Animal Drug User Fee Act Reauthorization Comes Before House Energy and Commerce Committee
WASHINGTON – Today the House of Representatives Energy and Commerce Committee held a hearing on the reauthorization of the Animal Drug User Fee Act (ADUFA). The reauthorization of ADUFA is one of the top priorities for the National Cattlemen’s Beef Association (NCBA) as set by its members. ADUFA legislation authorizes the Food and Drug Administration (FDA) to collect fees for certain animal drug applications. This allows pharmaceutical companies to pay a user fee to FDA, which is used to hire additional technical staff. By hiring additional technical staff, FDA is able to approve future animal health products without adding to the burden on taxpayers.
At the hearing, the Committee heard testimony from Dr. Mike Apley, DVM with a Ph.D. in pharmacology. Apley currently teaches at Kansas State University in Manhattan, Kan., and testified to the importance of animal health technologies that in turn allow veterinarians and producers to prevent, control and treat diseases to maintain animal health.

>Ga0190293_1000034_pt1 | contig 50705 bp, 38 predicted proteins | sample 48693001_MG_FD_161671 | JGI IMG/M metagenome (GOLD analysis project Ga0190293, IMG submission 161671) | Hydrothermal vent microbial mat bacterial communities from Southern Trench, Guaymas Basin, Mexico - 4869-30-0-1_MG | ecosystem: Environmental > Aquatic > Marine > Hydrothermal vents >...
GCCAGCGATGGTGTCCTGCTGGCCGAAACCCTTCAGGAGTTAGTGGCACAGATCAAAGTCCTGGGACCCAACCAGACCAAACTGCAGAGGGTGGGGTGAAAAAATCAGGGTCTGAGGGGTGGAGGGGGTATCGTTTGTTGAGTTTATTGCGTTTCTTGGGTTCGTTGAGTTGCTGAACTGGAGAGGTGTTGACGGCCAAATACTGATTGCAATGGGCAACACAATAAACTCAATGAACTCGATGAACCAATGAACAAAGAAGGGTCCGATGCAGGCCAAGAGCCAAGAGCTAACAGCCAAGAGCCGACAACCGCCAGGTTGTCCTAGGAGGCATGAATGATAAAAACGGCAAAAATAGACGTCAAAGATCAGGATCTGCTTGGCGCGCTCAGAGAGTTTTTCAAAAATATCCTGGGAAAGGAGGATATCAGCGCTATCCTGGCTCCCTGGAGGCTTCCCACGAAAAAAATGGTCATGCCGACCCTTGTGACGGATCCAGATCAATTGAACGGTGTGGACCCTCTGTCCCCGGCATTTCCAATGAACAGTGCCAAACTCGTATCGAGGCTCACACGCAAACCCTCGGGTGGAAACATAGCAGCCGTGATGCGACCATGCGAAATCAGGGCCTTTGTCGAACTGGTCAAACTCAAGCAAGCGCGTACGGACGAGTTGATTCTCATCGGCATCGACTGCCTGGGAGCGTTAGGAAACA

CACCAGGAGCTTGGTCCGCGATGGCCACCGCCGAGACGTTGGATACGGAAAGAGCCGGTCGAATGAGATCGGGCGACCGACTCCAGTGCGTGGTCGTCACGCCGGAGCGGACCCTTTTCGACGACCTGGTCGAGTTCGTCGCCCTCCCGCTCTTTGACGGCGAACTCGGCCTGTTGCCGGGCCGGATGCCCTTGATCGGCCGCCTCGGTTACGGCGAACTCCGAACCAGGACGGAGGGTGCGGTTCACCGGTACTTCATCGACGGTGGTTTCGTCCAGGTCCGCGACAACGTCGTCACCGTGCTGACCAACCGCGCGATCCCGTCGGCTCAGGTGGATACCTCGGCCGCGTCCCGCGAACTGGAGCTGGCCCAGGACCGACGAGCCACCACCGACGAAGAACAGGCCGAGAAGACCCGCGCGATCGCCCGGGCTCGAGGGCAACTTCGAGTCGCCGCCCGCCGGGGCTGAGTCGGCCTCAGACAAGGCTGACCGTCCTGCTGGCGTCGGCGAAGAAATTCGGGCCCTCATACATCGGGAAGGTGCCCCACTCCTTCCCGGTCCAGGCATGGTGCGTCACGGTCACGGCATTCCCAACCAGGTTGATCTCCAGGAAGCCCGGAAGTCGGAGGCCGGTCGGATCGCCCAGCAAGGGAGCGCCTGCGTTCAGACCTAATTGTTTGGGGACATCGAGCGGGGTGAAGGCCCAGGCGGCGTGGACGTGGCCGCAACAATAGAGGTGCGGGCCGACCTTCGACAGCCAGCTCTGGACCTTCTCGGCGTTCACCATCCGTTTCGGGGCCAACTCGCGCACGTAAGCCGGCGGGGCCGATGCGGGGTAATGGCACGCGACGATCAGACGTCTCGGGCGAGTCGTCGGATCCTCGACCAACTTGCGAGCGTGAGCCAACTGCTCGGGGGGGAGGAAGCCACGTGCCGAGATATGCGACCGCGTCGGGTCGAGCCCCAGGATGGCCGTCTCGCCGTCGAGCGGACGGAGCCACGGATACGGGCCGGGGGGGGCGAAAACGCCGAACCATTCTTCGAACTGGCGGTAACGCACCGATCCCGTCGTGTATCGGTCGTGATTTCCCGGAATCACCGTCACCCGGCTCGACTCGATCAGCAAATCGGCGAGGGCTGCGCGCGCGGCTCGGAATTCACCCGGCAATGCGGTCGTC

“The overarching goal of veterinarians and producers is to replace the need for prevention or control uses of antibiotics through good management practices,” said Apley. “ADUFA allows veterinarians and producers a greater array of current products to use in these practices. Uses of antibiotics in food animals are highly regulated, starting with specific indications on the label as approved by the FDA. Any other use of these products must meet strict requirements, including strict oversight requirements for veterinary involvement.”
The most important relationship in the judicious use of antibiotics is that between the veterinarian and the producers. The 2011 National Beef Quality Audit found that nearly 90 percent of respondents have a working relationship with a veterinarian when it comes to the use of animal health products. The Beef Quality Audit also found that 99 percent of cattlemen followed Beef Quality Assurance (BQA) best management practices which stress the judicious use of antimicrobial drugs for cattle through a set of guidelines first established in 1987 and reviewed regularly for scientific relevance.
Cattlemen and women work with veterinarians to implement comprehensive herd-health management plans, which include the appropriate use of antibiotics to prevent, control and treat diseases in cattle. These antibiotics are made specifically for cattle to help animals regain and maintain superior health. The vast majority of antibiotics used in livestock are never used in humans.